Somewhat subconsciously, in a hurry, I wrote the below statement
char command[MAX_QUERY_SIZE] =
"select top 300 "
"log.InsertsType, log.Inserts, log.Id, log.ProcessId, "
"log.ThreadId, log.Level, log.MessageNumber, "
"log.Time, log.MessageGuid, comp.Component, "
"pool.Fqdn as Pool, machine.Fqdn as Machine "
"from cls.dbo.Log log, cls.dbo.Component comp, "
"cls.dbo.Fqdn pool, cls.dbo.Fqdn machine "
"where log.ComponentId = comp.Id and log.PoolId = pool.Id and "
"log.MachineId = machine.Id "
"and not (comp.Component like '%test%')";
built, run. All fine.
A day later the statement caught my eye. I thought something is wrong with it; how come it even compiles? Is it really a valid statement?
So, after a little research I found that yes, this is one of the official ways to initialize an array of characters. Albeit being used quite rarely: people reasonably prefer either “char* command” variation, OR lstrcpy[A], OR StringCchCopy[A]. But yet, the block initializer works too(!) and it is the language-compliant construction.
So, what is the resulting machine code? Actually, it’s very, very good – I would not write better by hand. First, the text constant is copied, very efficiently, to the “command” field. This is done by hardware loop command, and at each loop iteration a block of four bytes is moved.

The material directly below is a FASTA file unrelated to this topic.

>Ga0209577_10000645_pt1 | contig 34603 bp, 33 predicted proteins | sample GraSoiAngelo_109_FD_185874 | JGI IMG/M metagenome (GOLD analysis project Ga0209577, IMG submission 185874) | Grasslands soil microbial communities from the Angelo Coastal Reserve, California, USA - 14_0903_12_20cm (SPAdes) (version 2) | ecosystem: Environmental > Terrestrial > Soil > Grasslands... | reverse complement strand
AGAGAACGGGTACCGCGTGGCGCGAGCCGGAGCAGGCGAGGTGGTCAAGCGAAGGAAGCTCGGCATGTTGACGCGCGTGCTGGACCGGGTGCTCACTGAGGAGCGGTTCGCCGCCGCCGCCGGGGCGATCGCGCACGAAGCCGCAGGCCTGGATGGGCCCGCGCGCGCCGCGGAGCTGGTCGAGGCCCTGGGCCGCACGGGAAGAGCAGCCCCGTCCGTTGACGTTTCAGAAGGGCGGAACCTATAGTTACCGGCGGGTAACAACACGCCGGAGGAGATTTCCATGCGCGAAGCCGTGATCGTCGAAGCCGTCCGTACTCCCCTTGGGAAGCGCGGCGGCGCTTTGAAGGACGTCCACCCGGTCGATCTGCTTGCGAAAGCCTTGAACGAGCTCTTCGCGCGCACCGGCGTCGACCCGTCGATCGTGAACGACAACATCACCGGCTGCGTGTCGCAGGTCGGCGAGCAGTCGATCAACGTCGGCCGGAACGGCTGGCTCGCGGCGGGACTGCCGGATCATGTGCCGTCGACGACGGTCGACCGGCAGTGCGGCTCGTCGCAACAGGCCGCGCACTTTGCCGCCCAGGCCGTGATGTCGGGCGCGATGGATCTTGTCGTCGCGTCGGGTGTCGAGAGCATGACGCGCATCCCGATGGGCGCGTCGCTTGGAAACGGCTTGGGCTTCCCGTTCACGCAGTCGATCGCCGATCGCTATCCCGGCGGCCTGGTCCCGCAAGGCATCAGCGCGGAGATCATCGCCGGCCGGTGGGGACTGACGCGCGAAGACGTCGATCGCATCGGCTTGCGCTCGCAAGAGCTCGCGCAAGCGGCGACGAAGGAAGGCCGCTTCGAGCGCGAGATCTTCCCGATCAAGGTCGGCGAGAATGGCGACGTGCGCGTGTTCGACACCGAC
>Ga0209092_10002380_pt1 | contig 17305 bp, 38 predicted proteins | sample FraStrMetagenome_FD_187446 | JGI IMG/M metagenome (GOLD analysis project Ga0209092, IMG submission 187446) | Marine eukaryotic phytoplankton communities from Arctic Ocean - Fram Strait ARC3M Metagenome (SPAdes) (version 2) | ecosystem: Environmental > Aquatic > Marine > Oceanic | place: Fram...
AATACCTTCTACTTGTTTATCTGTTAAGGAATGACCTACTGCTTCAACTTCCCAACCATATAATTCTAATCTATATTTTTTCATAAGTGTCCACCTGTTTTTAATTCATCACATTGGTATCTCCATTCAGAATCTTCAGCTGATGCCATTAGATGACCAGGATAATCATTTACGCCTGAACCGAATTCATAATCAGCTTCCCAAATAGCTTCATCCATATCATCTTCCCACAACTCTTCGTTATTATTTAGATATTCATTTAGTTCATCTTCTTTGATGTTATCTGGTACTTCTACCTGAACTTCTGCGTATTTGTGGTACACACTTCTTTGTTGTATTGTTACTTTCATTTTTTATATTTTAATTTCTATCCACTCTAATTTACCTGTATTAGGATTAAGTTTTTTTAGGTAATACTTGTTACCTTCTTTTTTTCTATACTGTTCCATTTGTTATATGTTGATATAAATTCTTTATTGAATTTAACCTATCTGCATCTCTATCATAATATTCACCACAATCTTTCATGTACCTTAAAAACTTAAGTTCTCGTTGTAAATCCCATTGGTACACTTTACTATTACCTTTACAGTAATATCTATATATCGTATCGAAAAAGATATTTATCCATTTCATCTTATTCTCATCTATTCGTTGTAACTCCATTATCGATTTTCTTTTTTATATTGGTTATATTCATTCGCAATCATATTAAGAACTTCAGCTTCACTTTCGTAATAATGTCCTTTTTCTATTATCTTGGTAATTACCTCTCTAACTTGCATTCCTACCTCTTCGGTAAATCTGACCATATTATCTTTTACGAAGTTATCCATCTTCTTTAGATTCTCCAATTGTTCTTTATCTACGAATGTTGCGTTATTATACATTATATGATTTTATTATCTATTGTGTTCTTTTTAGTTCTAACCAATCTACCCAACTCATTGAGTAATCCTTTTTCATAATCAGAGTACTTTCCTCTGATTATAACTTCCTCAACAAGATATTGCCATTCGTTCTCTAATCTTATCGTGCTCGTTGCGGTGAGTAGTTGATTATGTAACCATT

Then, the remaining part of the “command” buffer is filled with zero bytes via the old good memset. Here is what is happening in detail. Just great.
PS: This is MS C/C++ compiler, included in VS 2010.
000d4351 b967000000 mov ecx,67h
000d4356 be786c0e00 mov esi,offset clsview!`string' (000e6c78)
000d435b 8dbdb0fbffff lea edi,[ebp-450h]
000d4361 f3a5 rep movs dword ptr es:[edi],dword ptr [esi]
000d4363 66a5 movs word ptr es:[edi],word ptr [esi]
000d4365 684a020000 push 24Ah
000d436a 6a00 push 0
000d436c 8d854efdffff lea eax,[ebp-2B2h]
000d4372 50 push eax
000d4373 e8c3cdffff call clsview!ILT+310(_memset) (000d113b)
Isn’t the C++ great, and the VC 12.0 compiler real great? I think yes.